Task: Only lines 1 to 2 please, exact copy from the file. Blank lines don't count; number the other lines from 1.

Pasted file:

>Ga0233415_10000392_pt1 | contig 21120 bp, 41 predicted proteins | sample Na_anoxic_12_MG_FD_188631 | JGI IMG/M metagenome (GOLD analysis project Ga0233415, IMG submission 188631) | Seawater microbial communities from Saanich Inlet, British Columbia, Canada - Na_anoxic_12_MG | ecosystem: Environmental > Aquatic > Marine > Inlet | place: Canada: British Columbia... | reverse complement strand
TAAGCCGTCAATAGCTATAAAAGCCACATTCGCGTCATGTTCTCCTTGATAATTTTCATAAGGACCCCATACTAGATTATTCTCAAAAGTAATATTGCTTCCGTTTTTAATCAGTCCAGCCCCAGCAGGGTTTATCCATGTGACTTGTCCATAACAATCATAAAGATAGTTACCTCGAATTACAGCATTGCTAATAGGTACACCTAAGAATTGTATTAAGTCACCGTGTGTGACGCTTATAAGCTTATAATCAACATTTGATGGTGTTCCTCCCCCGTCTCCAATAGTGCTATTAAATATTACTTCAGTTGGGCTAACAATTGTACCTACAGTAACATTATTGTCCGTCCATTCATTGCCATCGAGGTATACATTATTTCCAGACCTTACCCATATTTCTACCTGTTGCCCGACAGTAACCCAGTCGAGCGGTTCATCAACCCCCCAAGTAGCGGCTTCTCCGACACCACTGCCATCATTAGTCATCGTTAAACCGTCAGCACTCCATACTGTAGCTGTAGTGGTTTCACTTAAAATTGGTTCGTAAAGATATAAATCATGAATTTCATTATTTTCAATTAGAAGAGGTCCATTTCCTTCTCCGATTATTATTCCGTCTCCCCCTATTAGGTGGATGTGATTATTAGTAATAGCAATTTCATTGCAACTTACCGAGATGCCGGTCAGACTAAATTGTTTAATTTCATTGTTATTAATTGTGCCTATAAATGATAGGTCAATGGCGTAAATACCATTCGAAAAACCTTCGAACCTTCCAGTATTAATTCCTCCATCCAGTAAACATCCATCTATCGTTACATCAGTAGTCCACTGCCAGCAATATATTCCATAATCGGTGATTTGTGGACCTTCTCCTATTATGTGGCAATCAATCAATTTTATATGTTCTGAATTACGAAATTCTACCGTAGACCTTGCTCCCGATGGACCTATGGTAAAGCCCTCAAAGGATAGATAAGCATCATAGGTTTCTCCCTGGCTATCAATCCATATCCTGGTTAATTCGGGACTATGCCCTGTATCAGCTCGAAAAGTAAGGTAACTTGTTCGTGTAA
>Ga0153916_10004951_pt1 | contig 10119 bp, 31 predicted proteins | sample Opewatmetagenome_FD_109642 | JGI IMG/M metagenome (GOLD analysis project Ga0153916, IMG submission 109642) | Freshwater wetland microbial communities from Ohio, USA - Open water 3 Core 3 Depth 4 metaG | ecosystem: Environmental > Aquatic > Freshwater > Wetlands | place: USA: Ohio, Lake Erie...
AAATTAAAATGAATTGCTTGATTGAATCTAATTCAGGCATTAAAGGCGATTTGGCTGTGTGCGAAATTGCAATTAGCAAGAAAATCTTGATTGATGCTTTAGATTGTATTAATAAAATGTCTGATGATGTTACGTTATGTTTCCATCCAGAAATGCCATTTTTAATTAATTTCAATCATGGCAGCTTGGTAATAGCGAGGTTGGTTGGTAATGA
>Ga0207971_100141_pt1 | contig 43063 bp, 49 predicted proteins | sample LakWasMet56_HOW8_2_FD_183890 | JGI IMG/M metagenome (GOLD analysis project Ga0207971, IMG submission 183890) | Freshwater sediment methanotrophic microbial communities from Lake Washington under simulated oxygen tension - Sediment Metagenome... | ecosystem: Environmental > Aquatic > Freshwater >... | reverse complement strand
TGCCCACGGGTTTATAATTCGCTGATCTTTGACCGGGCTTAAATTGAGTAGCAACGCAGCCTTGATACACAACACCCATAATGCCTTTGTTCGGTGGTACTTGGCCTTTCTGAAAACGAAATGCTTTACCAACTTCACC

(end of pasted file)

>Ga0233415_10000392_pt1 | contig 21120 bp, 41 predicted proteins | sample Na_anoxic_12_MG_FD_188631 | JGI IMG/M metagenome (GOLD analysis project Ga0233415, IMG submission 188631) | Seawater microbial communities from Saanich Inlet, British Columbia, Canada - Na_anoxic_12_MG | ecosystem: Environmental > Aquatic > Marine > Inlet | place: Canada: British Columbia... | reverse complement strand
TAAGCCGTCAATAGCTATAAAAGCCACATTCGCGTCATGTTCTCCTTGATAATTTTCATAAGGACCCCATACTAGATTATTCTCAAAAGTAATATTGCTTCCGTTTTTAATCAGTCCAGCCCCAGCAGGGTTTATCCATGTGACTTGTCCATAACAATCATAAAGATAGTTACCTCGAATTACAGCATTGCTAATAGGTACACCTAAGAATTGTATTAAGTCACCGTGTGTGACGCTTATAAGCTTATAATCAACATTTGATGGTGTTCCTCCCCCGTCTCCAATAGTGCTATTAAATATTACTTCAGTTGGGCTAACAATTGTACCTACAGTAACATTATTGTCCGTCCATTCATTGCCATCGAGGTATACATTATTTCCAGACCTTACCCATATTTCTACCTGTTGCCCGACAGTAACCCAGTCGAGCGGTTCATCAACCCCCCAAGTAGCGGCTTCTCCGACACCACTGCCATCATTAGTCATCGTTAAACCGTCAGCACTCCATACTGTAGCTGTAGTGGTTTCACTTAAAATTGGTTCGTAAAGATATAAATCATGAATTTCATTATTTTCAATTAGAAGAGGTCCATTTCCTTCTCCGATTATTATTCCGTCTCCCCCTATTAGGTGGATGTGATTATTAGTAATAGCAATTTCATTGCAACTTACCGAGATGCCGGTCAGACTAAATTGTTTAATTTCATTGTTATTAATTGTGCCTATAAATGATAGGTCAATGGCGTAAATACCATTCGAAAAACCTTCGAACCTTCCAGTATTAATTCCTCCATCCAGTAAACATCCATCTATCGTTACATCAGTAGTCCACTGCCAGCAATATATTCCATAATCGGTGATTTGTGGACCTTCTCCTATTATGTGGCAATCAATCAATTTTATATGTTCTGAATTACGAAATTCTACCGTAGACCTTGCTCCCGATGGACCTATGGTAAAGCCCTCAAAGGATAGATAAGCATCATAGGTTTCTCCCTGGCTATCAATCCATATCCTGGTTAATTCGGGACTATGCCCTGTATCAGCTCGAAAAGTAAGGTAACTTGTTCGTGTAA